Children learn the ins-and-outs of Bekins Van Lines

The children of Bekins Van Lines employees were able to experience a day in the life of the moving industry for Take Your Child to Work Day on Thursday, April 23. The students who took part in the one-day event at Wheaton | Bekins not only sat with their parents and mentors to learn their job role, but also participated in activities designed to highlight each department’s function in the company. The day included interactive activities, such as building an advertisement, programming a computer program, assessing claims damage, and conducting customer service training. The students also participated in a packing relay and toured a moving truck. The day concluded with a stop at the Bekins store where the students purchased items with their day’s “pay”.

Check out the pictures from the day below:



Protect Your Treasures: Tips for Packing Your Collection Before a Move

When a woman took her family baseball card collection for appraisal, she discovered that saving something for sentimental value can yield big rewards. At the “Antiques Roadshow” taping in August 2014, an expert examined the baseball cards, which feature some of America’s earliest baseball players, big names for the Boston Red Stockings in the late 1800s.

Before the appraisal, the owner had turned down an offer of $5,000, suspecting the cards were worth much more-and she was glad she did. The appraiser valued the collection at over $1 million.

But, the sentimental value still trumps the monetary value. The woman has no plans to sell and become an instant millionaire.

Instead, she wants to keep the collection in the family for many more generations.

As a collector, you may understand her reluctance to sell. Whatever you collect, the collection has worth in your eyes not just because of what it’s worth but because of what it represents. When you have to move, you don’t even question whether your collection will move with you. You just wonder how you’ll pack it up so it arrives safely at your new house. If that’s a dilemma you face in the near future, use these tips to pack your collection right.

Fragile Items

Many collectors display their collections inside curio cabinets or other prominent locations. They want family and friends to see their special items. If collectors’ items are fragile, they want that observation to take place with minimal touching.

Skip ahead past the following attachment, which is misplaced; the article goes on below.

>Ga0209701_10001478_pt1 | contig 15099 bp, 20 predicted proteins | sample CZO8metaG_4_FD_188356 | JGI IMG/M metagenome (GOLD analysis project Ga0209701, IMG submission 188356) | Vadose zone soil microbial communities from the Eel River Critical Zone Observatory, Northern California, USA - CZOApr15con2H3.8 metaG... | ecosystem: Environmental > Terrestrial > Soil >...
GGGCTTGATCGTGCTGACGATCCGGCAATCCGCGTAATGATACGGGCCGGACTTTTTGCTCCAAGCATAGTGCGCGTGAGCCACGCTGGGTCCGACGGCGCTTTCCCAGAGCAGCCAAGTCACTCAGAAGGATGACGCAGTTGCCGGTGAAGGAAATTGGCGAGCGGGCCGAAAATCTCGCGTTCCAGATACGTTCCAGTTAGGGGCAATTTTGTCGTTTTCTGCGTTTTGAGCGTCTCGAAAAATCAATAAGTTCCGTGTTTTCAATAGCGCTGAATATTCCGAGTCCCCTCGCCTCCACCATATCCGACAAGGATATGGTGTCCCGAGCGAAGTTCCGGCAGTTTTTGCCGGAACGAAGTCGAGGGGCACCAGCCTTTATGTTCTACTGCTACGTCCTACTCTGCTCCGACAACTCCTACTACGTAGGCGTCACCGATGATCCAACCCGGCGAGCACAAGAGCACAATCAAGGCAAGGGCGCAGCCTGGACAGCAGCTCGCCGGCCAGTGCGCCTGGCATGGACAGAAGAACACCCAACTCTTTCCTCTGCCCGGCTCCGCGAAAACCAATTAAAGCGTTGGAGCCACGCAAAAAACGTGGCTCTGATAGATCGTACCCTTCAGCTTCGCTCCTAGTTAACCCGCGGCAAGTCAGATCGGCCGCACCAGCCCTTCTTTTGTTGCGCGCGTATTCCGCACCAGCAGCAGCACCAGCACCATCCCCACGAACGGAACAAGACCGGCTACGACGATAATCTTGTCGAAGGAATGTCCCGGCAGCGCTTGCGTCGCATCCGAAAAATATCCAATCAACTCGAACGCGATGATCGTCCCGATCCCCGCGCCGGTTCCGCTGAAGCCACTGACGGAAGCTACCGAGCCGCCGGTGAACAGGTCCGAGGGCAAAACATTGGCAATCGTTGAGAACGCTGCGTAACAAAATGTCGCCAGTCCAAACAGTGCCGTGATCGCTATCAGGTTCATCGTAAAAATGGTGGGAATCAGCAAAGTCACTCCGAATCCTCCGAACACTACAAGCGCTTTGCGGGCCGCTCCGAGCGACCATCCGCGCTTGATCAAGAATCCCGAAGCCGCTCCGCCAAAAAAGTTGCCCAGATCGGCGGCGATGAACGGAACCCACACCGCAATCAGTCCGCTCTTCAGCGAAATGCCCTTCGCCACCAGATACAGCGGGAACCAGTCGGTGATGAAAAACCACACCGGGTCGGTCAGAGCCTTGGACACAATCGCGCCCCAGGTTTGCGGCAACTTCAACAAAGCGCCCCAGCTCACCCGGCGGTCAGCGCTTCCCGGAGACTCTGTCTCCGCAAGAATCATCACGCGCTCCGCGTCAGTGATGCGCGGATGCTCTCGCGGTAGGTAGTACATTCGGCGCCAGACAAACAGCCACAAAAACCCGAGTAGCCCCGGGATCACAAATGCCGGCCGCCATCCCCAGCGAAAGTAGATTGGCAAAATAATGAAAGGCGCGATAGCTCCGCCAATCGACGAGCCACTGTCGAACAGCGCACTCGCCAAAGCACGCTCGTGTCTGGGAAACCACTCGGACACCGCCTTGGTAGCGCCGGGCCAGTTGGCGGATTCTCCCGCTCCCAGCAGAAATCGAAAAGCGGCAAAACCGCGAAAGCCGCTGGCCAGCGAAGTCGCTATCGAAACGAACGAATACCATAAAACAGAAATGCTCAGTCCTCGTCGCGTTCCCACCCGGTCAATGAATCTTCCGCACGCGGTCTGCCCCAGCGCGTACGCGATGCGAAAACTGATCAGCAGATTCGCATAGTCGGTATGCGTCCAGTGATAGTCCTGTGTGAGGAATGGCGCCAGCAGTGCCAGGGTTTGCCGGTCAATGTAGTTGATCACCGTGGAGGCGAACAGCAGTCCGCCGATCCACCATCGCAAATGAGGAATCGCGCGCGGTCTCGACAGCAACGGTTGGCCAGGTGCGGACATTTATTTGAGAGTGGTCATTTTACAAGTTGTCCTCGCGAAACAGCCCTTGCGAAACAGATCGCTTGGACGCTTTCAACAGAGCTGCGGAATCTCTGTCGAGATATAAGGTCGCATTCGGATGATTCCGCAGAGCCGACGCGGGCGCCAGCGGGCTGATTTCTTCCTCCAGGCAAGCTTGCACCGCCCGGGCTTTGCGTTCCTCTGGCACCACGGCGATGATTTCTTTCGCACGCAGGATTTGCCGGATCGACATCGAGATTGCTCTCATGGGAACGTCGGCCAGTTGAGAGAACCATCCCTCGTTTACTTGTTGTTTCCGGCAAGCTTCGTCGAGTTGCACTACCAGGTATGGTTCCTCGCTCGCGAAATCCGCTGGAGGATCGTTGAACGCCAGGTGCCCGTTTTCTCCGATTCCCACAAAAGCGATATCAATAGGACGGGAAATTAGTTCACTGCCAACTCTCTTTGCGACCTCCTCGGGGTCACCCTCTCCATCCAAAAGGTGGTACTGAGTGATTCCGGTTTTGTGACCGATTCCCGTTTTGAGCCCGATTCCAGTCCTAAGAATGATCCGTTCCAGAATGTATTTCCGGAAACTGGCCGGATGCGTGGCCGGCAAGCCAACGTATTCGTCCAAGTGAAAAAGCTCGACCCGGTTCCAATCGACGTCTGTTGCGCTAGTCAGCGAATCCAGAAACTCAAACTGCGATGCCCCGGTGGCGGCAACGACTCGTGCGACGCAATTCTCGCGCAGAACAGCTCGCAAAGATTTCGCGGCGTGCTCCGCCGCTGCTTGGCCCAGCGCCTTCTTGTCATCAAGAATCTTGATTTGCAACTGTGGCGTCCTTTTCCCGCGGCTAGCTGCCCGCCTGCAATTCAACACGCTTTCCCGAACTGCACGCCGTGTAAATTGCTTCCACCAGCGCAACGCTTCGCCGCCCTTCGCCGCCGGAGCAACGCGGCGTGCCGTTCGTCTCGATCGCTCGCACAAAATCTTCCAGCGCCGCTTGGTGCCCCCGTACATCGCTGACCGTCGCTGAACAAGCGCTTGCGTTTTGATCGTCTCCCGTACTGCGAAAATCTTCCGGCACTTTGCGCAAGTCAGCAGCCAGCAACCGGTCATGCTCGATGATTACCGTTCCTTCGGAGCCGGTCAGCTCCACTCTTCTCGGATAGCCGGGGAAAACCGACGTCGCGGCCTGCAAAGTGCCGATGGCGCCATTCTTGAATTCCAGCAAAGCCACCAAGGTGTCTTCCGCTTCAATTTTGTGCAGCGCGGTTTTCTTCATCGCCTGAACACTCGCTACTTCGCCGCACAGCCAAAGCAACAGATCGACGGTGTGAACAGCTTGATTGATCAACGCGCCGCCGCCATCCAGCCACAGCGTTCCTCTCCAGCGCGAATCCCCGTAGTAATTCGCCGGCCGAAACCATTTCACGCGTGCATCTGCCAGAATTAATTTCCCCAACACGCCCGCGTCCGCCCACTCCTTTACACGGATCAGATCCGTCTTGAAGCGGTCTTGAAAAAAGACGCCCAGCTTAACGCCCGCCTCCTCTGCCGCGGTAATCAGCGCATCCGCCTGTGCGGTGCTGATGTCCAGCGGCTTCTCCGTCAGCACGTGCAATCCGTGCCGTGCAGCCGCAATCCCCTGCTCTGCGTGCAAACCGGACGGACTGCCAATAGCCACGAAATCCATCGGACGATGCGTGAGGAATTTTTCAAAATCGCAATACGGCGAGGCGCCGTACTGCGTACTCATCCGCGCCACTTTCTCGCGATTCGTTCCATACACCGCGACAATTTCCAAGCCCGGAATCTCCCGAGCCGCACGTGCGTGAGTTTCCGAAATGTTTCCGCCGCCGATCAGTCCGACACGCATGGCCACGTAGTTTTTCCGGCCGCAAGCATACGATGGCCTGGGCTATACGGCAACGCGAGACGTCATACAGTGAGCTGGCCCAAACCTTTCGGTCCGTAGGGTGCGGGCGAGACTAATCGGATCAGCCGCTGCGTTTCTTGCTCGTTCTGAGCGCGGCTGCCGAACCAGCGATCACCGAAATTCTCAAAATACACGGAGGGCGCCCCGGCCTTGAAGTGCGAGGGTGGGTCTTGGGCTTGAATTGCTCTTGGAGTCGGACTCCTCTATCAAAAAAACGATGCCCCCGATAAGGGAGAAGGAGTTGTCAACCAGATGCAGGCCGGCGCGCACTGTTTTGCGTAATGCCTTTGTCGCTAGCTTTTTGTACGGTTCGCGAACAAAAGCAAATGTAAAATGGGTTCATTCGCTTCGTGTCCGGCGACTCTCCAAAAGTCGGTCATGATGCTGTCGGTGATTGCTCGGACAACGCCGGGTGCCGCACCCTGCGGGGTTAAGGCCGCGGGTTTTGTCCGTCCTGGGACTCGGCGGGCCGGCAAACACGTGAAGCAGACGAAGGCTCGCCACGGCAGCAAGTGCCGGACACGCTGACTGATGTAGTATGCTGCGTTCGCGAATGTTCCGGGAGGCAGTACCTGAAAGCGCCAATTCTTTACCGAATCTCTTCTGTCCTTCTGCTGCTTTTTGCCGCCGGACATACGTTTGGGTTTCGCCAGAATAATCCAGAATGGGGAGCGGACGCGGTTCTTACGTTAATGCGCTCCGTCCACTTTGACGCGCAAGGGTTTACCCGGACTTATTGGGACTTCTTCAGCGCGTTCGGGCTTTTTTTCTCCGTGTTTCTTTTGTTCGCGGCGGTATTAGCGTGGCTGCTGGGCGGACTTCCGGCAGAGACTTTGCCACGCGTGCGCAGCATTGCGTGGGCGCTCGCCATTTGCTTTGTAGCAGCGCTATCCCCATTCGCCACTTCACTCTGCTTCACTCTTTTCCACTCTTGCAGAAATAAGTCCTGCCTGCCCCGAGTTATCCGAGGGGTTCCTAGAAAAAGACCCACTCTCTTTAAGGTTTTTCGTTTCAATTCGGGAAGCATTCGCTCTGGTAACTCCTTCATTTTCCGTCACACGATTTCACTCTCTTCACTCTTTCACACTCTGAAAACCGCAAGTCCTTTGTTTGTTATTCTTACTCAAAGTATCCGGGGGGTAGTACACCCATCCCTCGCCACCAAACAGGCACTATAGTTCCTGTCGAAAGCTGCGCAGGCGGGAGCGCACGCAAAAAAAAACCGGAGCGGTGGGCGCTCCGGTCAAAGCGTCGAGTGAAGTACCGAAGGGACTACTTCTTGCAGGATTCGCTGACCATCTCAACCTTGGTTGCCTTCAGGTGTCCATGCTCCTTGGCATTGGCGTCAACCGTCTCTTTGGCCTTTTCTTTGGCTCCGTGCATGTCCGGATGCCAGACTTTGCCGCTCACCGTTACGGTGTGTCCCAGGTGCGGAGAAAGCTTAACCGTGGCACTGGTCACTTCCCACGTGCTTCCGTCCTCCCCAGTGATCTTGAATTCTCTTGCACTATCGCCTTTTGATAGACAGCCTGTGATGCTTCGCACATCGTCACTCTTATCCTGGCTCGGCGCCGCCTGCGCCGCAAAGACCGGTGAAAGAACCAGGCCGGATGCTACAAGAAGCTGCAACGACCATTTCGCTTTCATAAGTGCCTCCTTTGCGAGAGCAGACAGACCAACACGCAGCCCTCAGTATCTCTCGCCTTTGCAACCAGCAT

That principle applies when fragile collections follow their owners to new homes. Protect your too-easily-broken valuables with these suggestions:customer-service-billboard

Buy special moving boxes. Many moving companies or shipping stores sell special boxes for common fragile items. These boxes have dividers to cushion delicate collectibles in transit. These boxes commonly fit dishware, stemware, wine or framed photos or art.

Stock up on cushioned packing materials. People rarely have sufficient bubble wrap, newspaper, and packing peanuts when it comes time to put collections into boxes. Start saving these items as soon as you know you’re moving. You can also put out feelers around the neighborhood and on social media letting people know you’ll take packing materials they get from online orders. Many people throw these materials away, so they probably won’t mind giving them to you.

Mark boxes as “fragile.” This tip should almost go without saying, but you’d be surprised how many times people forget to mark some boxes as holding fragile cargo. Be meticulous about marking boxes. Write “fragile” on more than one side as well as the top. And while you’re at it, note which way is up to avoid damaging the items with tipping and flipping.

Another way to ensure your fragile collection arrives safely is to use professional movers. Movers take care with every box they pick up, transport, and set down, even boxes not marked as “fragile.” If using Bekins Van Lines, talk to your local agent about the precautions that will need to be taken to protect your collection.

Large Collections

Some collections are notable not just for the individual value of each item but for the total items in the collection. If you own 500 snow globes or 200 Madame Alexander dolls, you know what we mean.

The challenge with large collections becomes packing each item with the same care. You also have to gather sufficient packing material for each part. Try these tricks to pack large collections: